We've all struggled with some of the complexities of technology in our daily lives - thank you early VCRs (not that anyone has one today, but did anyone really ever figure out how to program a VCR?). Sometimes it just takes a little creativity and simplified thinking to make big improvements in processes. I toured a DC recently that was absolutely immaculate thanks to a very simple but thorough implementation of 5S techniques. No technology was deployed, no extensive training, just simple visual cues throughout the facility to help with organization, cleanliness and preparedness to complete the various jobs in the building. Simple, clean and highly, highly effective not to mention the benefits of safety and improved employee morale.
So as you look to implement process changes, don't overcomplicate things, step back, look at the bigger picture and don't overlook the obvious small, simple changes that could dramatically improve the process and results.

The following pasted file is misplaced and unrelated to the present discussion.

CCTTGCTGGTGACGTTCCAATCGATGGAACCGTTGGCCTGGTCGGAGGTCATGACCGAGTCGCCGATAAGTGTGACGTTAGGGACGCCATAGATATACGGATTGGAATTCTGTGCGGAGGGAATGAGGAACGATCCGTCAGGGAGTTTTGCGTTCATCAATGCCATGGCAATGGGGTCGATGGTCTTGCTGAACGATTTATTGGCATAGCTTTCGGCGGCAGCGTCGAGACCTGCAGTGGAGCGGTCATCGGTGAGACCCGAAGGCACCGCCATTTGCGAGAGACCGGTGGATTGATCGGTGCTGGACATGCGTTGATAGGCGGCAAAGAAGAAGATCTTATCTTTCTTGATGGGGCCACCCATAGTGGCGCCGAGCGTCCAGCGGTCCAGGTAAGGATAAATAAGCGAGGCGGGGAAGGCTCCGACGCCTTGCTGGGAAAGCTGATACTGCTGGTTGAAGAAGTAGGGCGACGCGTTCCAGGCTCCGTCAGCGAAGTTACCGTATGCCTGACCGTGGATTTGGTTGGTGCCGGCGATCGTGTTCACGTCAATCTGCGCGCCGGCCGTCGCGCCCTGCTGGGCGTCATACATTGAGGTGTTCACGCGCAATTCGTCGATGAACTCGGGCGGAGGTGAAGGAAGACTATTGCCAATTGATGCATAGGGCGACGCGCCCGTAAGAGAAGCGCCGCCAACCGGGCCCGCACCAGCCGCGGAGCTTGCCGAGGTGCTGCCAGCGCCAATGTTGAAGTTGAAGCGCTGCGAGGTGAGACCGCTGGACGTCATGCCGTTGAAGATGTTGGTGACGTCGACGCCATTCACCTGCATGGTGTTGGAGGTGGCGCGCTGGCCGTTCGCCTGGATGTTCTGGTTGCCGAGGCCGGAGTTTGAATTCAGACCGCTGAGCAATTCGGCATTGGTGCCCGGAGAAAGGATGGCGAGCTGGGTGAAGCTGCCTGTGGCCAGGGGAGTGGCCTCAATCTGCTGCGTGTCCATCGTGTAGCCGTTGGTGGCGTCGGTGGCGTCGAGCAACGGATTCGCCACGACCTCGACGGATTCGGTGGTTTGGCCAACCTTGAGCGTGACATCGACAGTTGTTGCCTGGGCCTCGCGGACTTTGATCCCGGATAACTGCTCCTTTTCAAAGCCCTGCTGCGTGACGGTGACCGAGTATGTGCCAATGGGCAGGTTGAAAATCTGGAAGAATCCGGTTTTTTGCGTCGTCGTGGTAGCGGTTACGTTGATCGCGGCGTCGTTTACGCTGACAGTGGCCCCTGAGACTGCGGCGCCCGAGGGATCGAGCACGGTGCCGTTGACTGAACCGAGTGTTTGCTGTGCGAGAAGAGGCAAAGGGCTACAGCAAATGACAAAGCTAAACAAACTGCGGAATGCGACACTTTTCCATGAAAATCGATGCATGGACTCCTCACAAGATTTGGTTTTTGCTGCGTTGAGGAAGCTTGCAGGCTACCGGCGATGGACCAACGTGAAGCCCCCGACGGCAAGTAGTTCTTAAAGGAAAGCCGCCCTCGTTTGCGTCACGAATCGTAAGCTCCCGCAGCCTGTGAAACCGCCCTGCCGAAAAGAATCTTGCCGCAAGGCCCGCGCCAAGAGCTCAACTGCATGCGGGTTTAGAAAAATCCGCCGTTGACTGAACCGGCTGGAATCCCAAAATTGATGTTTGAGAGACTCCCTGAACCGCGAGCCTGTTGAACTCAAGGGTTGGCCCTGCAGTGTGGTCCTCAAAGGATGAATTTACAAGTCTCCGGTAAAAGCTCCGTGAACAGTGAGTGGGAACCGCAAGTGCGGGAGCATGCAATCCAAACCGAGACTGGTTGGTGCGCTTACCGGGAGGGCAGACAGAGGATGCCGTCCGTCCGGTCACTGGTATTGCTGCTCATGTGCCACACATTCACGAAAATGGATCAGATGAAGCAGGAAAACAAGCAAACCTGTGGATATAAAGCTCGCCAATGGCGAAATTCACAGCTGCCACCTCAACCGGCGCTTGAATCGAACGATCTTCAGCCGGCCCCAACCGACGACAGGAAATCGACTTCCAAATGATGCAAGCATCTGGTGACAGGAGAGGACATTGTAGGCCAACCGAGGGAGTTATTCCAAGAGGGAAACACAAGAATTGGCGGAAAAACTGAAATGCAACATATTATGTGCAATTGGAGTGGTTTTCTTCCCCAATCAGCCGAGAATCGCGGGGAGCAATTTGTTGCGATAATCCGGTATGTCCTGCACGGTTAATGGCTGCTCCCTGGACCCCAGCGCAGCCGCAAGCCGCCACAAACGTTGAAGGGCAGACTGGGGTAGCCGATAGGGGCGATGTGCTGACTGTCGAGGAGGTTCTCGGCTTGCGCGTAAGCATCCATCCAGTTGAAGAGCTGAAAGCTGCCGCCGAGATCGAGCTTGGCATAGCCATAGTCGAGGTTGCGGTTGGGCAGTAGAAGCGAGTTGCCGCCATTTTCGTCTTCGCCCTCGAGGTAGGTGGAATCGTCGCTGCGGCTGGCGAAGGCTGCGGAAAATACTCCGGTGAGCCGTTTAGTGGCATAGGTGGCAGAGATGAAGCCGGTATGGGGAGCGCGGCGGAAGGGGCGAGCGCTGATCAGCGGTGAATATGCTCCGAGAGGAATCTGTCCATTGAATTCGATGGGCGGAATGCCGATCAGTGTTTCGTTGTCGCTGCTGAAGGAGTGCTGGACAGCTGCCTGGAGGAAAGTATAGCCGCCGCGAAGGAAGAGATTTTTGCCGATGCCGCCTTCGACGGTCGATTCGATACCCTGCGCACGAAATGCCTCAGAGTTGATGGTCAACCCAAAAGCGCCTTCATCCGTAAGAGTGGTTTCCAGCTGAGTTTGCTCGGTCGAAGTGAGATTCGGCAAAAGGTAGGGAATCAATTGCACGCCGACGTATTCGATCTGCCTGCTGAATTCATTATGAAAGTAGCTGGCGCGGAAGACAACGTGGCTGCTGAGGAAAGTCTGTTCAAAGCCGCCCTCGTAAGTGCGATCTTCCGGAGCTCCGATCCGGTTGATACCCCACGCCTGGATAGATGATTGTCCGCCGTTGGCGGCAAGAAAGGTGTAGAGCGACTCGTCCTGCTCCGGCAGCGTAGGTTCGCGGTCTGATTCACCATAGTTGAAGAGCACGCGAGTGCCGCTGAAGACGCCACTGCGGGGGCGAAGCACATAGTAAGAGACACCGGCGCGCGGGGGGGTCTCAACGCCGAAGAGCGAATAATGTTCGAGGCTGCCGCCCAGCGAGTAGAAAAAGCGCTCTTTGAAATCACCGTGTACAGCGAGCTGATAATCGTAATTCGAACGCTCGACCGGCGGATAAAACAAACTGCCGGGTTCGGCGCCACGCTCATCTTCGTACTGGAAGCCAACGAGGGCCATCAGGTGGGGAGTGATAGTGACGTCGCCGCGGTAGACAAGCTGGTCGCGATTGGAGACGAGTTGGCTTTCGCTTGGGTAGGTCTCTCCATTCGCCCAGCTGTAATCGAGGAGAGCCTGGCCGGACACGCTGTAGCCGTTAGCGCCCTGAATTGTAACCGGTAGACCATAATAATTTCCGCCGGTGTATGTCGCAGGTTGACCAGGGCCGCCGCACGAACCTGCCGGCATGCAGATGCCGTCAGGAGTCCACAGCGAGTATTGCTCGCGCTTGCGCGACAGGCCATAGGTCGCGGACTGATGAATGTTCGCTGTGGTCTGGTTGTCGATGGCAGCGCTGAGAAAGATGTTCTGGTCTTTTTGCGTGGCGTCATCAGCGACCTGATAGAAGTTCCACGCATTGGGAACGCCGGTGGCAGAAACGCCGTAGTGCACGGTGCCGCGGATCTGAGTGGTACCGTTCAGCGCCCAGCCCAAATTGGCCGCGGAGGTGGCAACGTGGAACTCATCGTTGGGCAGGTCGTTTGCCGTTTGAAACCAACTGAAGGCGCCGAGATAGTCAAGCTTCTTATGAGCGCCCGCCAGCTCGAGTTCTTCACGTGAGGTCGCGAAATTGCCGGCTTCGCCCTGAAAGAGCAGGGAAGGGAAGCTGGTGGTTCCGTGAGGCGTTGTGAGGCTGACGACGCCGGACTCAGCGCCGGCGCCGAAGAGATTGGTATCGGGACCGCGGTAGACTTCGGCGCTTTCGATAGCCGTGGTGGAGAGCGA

A friend of mine shared this video with me recently and I was struck by the sheer engineering simplicty applied to a very labor intensive process - chopping wood. The solution did not involve lots of people, did not involve sophisticated technology or machines, but rather some simple laws of physics applied to a tough job. Compare this solution to the people that have engineered, built, sold and purchased gas-powered engines (and the on-going maintenance) that supposedly made chopping wood easier!
A simple car spring, some weight and a lever sure made this guy's day a lot better. No gas powered log splitter, no engine maintenance, no gasoline to purchase...you get the picture.
Let the DC Velocity readers hear about your process improvements! If you have a good example, let us know we'd appreciate your feedback!